That’s the aspect of the Count of Monte Cristo that V for Vendetta has managed to recreate so well. The fascist nation depicted in the movie thrives on dehumanization. V is at once the product of that dehumanization and the refutation of it. He is not only stronger than the state, he cherishes all the trappings of individuality with his taste in music, movies, art. And because of these characteristics (and because he exposes the lies of power, something else that Monte Cristo did), V succeeds in having the entire nation identify with him.

The revelation of identity is central to the Count of Monte Cristo. Indeed, it is the way he metes out judgment. He has to do no more than reveal his identity to his three enemies to defeat them utterly, as he does here with Comte de Morcerf, the man who stole his fiancee, when he begs Monte Cristo to reveal his true identity:

‘I admit that I am known to you, but I do not know you, you adventurer, smothered in gold and precious stones! In Paris you call yourself the Count of Monte Cristo. In Italy, Sinbad the Sailor. In Malta–who knows what? I have forgotten. What I ask from you is your real name. I want to know your true name, in the midst of these hundred false names, so that I can say it on the field of combat as I plunge my sword in your heart.’

[snip]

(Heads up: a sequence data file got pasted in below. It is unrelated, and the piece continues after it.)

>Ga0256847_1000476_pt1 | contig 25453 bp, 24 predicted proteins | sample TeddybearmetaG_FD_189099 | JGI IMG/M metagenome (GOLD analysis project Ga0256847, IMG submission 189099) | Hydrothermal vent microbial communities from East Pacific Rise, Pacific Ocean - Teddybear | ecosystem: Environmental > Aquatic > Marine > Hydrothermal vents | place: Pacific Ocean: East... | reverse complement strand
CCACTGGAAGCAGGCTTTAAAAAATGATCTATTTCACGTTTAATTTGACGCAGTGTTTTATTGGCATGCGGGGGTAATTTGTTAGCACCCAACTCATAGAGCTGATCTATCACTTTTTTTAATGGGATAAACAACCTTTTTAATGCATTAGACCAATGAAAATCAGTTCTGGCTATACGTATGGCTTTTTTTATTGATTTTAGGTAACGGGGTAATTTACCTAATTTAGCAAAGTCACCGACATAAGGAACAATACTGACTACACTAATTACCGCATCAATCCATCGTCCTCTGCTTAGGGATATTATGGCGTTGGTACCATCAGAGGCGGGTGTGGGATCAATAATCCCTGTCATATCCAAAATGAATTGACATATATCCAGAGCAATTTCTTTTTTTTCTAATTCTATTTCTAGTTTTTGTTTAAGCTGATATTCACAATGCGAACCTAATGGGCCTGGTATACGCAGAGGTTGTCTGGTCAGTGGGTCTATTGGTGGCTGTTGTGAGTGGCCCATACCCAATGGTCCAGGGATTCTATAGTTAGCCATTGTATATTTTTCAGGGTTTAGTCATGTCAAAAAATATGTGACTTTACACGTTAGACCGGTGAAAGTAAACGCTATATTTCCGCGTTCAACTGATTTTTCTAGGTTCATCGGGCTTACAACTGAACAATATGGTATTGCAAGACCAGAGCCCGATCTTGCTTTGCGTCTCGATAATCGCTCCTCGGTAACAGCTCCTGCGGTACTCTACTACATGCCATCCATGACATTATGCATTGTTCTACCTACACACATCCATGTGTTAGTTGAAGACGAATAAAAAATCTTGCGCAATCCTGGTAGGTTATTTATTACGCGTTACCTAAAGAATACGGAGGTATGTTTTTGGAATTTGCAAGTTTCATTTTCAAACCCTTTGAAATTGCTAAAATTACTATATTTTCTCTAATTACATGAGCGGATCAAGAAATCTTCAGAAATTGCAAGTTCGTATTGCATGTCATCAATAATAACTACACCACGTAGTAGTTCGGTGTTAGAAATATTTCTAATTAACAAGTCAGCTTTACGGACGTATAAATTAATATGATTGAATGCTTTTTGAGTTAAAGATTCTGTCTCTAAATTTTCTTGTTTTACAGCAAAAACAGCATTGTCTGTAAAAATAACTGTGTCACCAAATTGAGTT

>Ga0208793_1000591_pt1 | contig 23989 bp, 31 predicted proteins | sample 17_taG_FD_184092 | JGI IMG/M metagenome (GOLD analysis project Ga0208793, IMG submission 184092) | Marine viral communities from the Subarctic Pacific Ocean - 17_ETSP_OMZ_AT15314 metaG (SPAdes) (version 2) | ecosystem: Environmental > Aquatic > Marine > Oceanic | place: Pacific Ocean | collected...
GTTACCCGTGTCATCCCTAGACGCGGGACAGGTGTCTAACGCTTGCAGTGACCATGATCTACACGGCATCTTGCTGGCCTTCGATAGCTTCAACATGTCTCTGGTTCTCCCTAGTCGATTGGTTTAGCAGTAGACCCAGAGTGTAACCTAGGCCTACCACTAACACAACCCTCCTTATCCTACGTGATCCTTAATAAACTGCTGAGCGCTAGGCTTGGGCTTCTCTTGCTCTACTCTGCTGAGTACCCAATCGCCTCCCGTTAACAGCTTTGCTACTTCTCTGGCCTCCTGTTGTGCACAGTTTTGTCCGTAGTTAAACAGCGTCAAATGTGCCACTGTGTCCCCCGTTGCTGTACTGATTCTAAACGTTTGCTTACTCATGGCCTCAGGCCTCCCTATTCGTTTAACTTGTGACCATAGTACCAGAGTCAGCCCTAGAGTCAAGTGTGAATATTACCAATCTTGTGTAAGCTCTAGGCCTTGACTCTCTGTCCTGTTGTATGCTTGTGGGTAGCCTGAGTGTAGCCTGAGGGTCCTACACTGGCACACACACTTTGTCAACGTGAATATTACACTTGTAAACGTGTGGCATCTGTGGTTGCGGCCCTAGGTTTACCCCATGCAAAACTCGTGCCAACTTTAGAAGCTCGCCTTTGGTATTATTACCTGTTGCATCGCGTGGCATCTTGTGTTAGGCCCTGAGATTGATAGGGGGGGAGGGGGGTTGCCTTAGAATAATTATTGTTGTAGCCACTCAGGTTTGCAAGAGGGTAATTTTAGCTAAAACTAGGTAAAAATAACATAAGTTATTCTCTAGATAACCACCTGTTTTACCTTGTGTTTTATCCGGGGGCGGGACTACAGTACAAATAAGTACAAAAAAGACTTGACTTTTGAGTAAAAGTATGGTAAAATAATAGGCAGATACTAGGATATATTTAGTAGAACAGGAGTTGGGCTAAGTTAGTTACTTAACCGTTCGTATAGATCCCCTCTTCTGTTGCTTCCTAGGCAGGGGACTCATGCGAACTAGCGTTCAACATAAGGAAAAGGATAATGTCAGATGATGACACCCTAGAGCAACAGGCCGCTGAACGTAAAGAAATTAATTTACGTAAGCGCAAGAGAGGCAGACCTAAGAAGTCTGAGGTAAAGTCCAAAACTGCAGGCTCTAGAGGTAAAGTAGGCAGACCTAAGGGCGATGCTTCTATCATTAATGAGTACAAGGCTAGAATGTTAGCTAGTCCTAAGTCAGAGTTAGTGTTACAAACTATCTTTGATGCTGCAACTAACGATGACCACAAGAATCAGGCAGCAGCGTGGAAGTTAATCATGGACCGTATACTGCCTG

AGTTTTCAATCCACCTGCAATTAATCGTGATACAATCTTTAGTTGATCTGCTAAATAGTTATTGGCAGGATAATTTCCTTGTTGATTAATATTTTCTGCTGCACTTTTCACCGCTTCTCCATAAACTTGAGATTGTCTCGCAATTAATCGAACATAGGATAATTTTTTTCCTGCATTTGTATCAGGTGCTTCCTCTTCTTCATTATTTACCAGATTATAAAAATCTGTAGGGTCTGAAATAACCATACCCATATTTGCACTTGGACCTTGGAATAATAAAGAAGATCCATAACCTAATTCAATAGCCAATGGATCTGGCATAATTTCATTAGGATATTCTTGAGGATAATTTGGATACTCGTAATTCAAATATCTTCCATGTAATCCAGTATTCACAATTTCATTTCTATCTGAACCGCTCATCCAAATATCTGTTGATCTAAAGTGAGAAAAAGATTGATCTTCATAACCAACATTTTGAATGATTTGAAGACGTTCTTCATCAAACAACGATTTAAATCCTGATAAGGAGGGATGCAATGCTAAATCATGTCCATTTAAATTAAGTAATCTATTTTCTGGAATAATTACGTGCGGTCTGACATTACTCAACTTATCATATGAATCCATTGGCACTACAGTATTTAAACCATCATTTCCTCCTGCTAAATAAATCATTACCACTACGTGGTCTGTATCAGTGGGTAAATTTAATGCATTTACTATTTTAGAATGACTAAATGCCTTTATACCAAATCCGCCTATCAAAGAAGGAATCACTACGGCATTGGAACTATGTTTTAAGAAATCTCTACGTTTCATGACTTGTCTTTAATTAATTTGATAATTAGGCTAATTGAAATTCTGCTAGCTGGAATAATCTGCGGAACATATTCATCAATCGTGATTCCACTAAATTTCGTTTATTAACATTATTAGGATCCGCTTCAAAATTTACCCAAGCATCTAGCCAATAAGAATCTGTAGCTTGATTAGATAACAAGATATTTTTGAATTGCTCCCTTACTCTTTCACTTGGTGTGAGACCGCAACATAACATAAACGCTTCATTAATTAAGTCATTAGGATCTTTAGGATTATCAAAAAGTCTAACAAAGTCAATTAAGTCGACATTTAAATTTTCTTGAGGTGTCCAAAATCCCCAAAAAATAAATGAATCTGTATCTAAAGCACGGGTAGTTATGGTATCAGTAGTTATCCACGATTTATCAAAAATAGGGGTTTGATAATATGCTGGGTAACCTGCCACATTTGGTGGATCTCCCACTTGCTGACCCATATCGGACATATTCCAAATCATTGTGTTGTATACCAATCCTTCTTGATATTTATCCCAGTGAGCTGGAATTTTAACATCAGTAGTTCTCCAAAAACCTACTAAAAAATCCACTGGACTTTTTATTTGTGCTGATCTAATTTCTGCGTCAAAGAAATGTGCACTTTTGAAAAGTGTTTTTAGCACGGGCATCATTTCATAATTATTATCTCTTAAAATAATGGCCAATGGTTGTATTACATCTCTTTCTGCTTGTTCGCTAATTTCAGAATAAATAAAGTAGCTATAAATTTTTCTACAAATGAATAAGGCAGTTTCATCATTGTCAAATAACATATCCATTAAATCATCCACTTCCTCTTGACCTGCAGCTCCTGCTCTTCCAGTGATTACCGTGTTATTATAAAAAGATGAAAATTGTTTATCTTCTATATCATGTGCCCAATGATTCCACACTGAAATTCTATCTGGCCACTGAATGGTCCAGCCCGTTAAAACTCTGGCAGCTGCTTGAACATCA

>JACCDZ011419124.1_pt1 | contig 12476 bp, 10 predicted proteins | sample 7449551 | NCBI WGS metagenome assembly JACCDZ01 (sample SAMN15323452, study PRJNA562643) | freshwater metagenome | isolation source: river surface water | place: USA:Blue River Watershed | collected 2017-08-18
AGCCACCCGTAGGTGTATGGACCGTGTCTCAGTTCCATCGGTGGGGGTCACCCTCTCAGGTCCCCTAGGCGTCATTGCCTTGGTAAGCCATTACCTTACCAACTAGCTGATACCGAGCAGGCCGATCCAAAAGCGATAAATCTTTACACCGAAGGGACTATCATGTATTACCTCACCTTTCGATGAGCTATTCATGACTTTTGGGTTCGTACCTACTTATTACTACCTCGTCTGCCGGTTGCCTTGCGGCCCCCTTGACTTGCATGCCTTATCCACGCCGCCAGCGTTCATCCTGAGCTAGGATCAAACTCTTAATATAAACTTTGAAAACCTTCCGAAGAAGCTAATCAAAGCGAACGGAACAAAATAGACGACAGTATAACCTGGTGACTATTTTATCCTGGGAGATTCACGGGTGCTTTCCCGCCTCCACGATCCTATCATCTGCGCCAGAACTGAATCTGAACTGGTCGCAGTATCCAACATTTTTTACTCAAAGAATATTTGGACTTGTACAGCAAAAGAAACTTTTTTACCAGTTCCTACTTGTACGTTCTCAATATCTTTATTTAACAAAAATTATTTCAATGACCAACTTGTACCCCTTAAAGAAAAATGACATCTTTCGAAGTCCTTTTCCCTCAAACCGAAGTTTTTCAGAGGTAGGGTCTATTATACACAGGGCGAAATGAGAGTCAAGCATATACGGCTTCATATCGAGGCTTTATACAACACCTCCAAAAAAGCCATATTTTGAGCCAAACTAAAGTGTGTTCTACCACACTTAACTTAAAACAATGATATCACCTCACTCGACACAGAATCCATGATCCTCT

‘Fernand!’ Monte Cristo cried. ‘Of my hundred names, I shall need to tell you only one to strike you down. But you can already guess that name, can’t you? Or, rather, you can recall it. For in spite of all my woes, in spite of all my tortures, I can now show you a face rejuvenated by the joy of revenge, a face that you must have seen often in your dreams since your marriage … your marriage to my fiancee, Mercedes!’

The general, his head thrown back, his hands held out, his eyes staring, watched this dreadful spectacle in silence. Then, reaching out for the wall and leaning on it, he slid slowly along it to the door, out of which he retreated backwards, giving this one, single, lugubrious, lamentable, heart-rending cry: ‘Edmond Dantes!’

Realizing Monte-Cristo’s identity–realizing that this super-human man worthy of respect is the same ordinary man that he cheated many years earlier–is enough to make Morcerf kill himself.